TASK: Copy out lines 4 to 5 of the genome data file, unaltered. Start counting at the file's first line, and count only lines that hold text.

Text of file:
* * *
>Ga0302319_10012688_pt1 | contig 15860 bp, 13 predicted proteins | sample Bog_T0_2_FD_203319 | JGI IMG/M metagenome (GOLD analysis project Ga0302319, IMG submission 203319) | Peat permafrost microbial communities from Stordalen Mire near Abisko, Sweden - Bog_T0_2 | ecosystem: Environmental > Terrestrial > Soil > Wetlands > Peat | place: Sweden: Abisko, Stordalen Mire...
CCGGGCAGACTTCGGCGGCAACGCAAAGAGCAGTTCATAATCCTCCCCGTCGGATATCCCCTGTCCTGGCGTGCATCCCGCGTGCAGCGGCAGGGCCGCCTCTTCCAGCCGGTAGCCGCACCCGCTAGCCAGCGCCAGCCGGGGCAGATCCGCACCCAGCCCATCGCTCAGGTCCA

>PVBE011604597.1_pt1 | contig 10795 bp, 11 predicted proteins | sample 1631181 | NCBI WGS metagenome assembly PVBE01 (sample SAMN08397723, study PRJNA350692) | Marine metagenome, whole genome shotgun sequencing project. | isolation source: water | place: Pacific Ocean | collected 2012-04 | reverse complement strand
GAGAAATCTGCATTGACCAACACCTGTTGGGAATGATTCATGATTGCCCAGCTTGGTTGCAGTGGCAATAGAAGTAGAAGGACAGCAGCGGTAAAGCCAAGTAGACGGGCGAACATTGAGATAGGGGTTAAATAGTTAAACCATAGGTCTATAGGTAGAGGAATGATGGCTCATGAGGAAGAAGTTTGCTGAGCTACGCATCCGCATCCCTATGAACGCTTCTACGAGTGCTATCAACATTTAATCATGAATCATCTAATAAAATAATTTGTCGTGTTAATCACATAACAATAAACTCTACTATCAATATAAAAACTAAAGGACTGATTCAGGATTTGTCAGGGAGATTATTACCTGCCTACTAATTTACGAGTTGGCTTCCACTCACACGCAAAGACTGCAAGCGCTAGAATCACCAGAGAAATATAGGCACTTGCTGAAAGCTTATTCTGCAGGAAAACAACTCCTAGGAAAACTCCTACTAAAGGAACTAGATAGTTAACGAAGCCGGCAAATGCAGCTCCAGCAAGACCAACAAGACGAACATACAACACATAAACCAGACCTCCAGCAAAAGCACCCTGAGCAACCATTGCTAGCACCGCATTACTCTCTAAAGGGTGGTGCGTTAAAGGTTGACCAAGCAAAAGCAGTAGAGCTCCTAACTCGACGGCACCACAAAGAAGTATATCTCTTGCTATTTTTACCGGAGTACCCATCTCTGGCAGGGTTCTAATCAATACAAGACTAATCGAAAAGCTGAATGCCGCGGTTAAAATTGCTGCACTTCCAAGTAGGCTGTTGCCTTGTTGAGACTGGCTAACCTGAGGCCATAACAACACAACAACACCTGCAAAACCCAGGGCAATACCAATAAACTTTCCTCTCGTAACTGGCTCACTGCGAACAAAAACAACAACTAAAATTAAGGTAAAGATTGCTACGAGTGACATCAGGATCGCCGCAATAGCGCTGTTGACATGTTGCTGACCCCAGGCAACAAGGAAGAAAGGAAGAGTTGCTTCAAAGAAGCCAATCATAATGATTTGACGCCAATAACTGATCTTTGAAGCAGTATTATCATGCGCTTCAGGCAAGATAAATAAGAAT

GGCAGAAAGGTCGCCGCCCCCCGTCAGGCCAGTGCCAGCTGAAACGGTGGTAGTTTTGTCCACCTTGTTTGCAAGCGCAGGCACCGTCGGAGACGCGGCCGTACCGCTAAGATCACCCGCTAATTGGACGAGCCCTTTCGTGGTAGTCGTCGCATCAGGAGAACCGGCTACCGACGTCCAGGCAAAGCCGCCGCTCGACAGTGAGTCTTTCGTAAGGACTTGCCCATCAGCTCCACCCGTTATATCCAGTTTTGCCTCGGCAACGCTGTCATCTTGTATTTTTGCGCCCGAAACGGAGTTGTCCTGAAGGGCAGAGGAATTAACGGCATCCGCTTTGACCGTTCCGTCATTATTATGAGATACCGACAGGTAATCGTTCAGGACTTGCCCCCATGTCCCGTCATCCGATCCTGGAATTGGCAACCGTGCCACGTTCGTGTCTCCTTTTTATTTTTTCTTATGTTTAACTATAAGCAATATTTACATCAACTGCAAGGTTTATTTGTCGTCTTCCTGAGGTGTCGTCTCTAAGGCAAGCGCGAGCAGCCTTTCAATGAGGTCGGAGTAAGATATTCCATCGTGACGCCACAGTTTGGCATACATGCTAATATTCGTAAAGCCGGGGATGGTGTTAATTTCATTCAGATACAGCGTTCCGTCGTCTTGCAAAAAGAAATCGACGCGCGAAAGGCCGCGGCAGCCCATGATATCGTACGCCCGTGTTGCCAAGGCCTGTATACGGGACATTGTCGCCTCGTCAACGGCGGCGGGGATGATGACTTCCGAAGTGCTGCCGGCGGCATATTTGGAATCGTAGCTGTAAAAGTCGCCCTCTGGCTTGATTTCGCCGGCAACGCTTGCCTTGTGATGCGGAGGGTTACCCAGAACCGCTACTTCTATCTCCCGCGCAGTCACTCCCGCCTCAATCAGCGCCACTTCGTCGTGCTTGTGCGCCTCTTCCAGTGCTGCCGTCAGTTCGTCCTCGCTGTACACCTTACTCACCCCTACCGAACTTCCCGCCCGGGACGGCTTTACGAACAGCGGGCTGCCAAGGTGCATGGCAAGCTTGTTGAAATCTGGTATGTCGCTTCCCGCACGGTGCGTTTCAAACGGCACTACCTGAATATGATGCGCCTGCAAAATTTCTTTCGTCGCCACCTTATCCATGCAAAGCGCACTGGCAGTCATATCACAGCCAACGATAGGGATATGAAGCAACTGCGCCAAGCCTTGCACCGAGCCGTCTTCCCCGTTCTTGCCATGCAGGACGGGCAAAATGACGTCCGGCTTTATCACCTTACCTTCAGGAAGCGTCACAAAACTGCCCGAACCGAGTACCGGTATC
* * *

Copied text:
GAGAAATCTGCATTGACCAACACCTGTTGGGAATGATTCATGATTGCCCAGCTTGGTTGCAGTGGCAATAGAAGTAGAAGGACAGCAGCGGTAAAGCCAAGTAGACGGGCGAACATTGAGATAGGGGTTAAATAGTTAAACCATAGGTCTATAGGTAGAGGAATGATGGCTCATGAGGAAGAAGTTTGCTGAGCTACGCATCCGCATCCCTATGAACGCTTCTACGAGTGCTATCAACATTTAATCATGAATCATCTAATAAAATAATTTGTCGTGTTAATCACATAACAATAAACTCTACTATCAATATAAAAACTAAAGGACTGATTCAGGATTTGTCAGGGAGATTATTACCTGCCTACTAATTTACGAGTTGGCTTCCACTCACACGCAAAGACTGCAAGCGCTAGAATCACCAGAGAAATATAGGCACTTGCTGAAAGCTTATTCTGCAGGAAAACAACTCCTAGGAAAACTCCTACTAAAGGAACTAGATAGTTAACGAAGCCGGCAAATGCAGCTCCAGCAAGACCAACAAGACGAACATACAACACATAAACCAGACCTCCAGCAAAAGCACCCTGAGCAACCATTGCTAGCACCGCATTACTCTCTAAAGGGTGGTGCGTTAAAGGTTGACCAAGCAAAAGCAGTAGAGCTCCTAACTCGACGGCACCACAAAGAAGTATATCTCTTGCTATTTTTACCGGAGTACCCATCTCTGGCAGGGTTCTAATCAATACAAGACTAATCGAAAAGCTGAATGCCGCGGTTAAAATTGCTGCACTTCCAAGTAGGCTGTTGCCTTGTTGAGACTGGCTAACCTGAGGCCATAACAACACAACAACACCTGCAAAACCCAGGGCAATACCAATAAACTTTCCTCTCGTAACTGGCTCACTGCGAACAAAAACAACAACTAAAATTAAGGTAAAGATTGCTACGAGTGACATCAGGATCGCCGCAATAGCGCTGTTGACATGTTGCTGACCCCAGGCAACAAGGAAGAAAGGAAGAGTTGCTTCAAAGAAGCCAATCATAATGATTTGACGCCAATAACTGATCTTTGAAGCAGTATTATCATGCGCTTCAGGCAAGATAAATAAGAAT

GGCAGAAAGGTCGCCGCCCCCCGTCAGGCCAGTGCCAGCTGAAACGGTGGTAGTTTTGTCCACCTTGTTTGCAAGCGCAGGCACCGTCGGAGACGCGGCCGTACCGCTAAGATCACCCGCTAATTGGACGAGCCCTTTCGTGGTAGTCGTCGCATCAGGAGAACCGGCTACCGACGTCCAGGCAAAGCCGCCGCTCGACAGTGAGTCTTTCGTAAGGACTTGCCCATCAGCTCCACCCGTTATATCCAGTTTTGCCTCGGCAACGCTGTCATCTTGTATTTTTGCGCCCGAAACGGAGTTGTCCTGAAGGGCAGAGGAATTAACGGCATCCGCTTTGACCGTTCCGTCATTATTATGAGATACCGACAGGTAATCGTTCAGGACTTGCCCCCATGTCCCGTCATCCGATCCTGGAATTGGCAACCGTGCCACGTTCGTGTCTCCTTTTTATTTTTTCTTATGTTTAACTATAAGCAATATTTACATCAACTGCAAGGTTTATTTGTCGTCTTCCTGAGGTGTCGTCTCTAAGGCAAGCGCGAGCAGCCTTTCAATGAGGTCGGAGTAAGATATTCCATCGTGACGCCACAGTTTGGCATACATGCTAATATTCGTAAAGCCGGGGATGGTGTTAATTTCATTCAGATACAGCGTTCCGTCGTCTTGCAAAAAGAAATCGACGCGCGAAAGGCCGCGGCAGCCCATGATATCGTACGCCCGTGTTGCCAAGGCCTGTATACGGGACATTGTCGCCTCGTCAACGGCGGCGGGGATGATGACTTCCGAAGTGCTGCCGGCGGCATATTTGGAATCGTAGCTGTAAAAGTCGCCCTCTGGCTTGATTTCGCCGGCAACGCTTGCCTTGTGATGCGGAGGGTTACCCAGAACCGCTACTTCTATCTCCCGCGCAGTCACTCCCGCCTCAATCAGCGCCACTTCGTCGTGCTTGTGCGCCTCTTCCAGTGCTGCCGTCAGTTCGTCCTCGCTGTACACCTTACTCACCCCTACCGAACTTCCCGCCCGGGACGGCTTTACGAACAGCGGGCTGCCAAGGTGCATGGCAAGCTTGTTGAAATCTGGTATGTCGCTTCCCGCACGGTGCGTTTCAAACGGCACTACCTGAATATGATGCGCCTGCAAAATTTCTTTCGTCGCCACCTTATCCATGCAAAGCGCACTGGCAGTCATATCACAGCCAACGATAGGGATATGAAGCAACTGCGCCAAGCCTTGCACCGAGCCGTCTTCCCCGTTCTTGCCATGCAGGACGGGCAAAATGACGTCCGGCTTTATCACCTTACCTTCAGGAAGCGTCACAAAACTGCCCGAACCGAGTACCGGTATC